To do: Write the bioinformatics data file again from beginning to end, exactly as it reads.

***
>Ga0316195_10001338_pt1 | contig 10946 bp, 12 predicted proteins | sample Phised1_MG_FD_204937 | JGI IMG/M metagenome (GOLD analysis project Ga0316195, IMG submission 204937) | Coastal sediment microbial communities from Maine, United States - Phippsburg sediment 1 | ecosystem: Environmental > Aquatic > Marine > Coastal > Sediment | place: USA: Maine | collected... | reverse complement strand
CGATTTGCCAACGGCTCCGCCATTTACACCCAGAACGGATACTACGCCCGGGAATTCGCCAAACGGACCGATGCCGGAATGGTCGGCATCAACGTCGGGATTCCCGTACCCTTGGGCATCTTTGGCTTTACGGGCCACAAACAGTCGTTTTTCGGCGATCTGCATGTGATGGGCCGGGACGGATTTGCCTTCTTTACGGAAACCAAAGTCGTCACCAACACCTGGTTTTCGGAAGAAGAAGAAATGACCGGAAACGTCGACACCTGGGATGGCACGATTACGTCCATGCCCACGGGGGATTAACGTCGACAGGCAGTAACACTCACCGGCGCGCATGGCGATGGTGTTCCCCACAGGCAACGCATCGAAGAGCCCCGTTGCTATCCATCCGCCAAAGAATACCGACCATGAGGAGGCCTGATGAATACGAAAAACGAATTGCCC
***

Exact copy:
>Ga0316195_10001338_pt1 | contig 10946 bp, 12 predicted proteins | sample Phised1_MG_FD_204937 | JGI IMG/M metagenome (GOLD analysis project Ga0316195, IMG submission 204937) | Coastal sediment microbial communities from Maine, United States - Phippsburg sediment 1 | ecosystem: Environmental > Aquatic > Marine > Coastal > Sediment | place: USA: Maine | collected... | reverse complement strand
CGATTTGCCAACGGCTCCGCCATTTACACCCAGAACGGATACTACGCCCGGGAATTCGCCAAACGGACCGATGCCGGAATGGTCGGCATCAACGTCGGGATTCCCGTACCCTTGGGCATCTTTGGCTTTACGGGCCACAAACAGTCGTTTTTCGGCGATCTGCATGTGATGGGCCGGGACGGATTTGCCTTCTTTACGGAAACCAAAGTCGTCACCAACACCTGGTTTTCGGAAGAAGAAGAAATGACCGGAAACGTCGACACCTGGGATGGCACGATTACGTCCATGCCCACGGGGGATTAACGTCGACAGGCAGTAACACTCACCGGCGCGCATGGCGATGGTGTTCCCCACAGGCAACGCATCGAAGAGCCCCGTTGCTATCCATCCGCCAAAGAATACCGACCATGAGGAGGCCTGATGAATACGAAAAACGAATTGCCC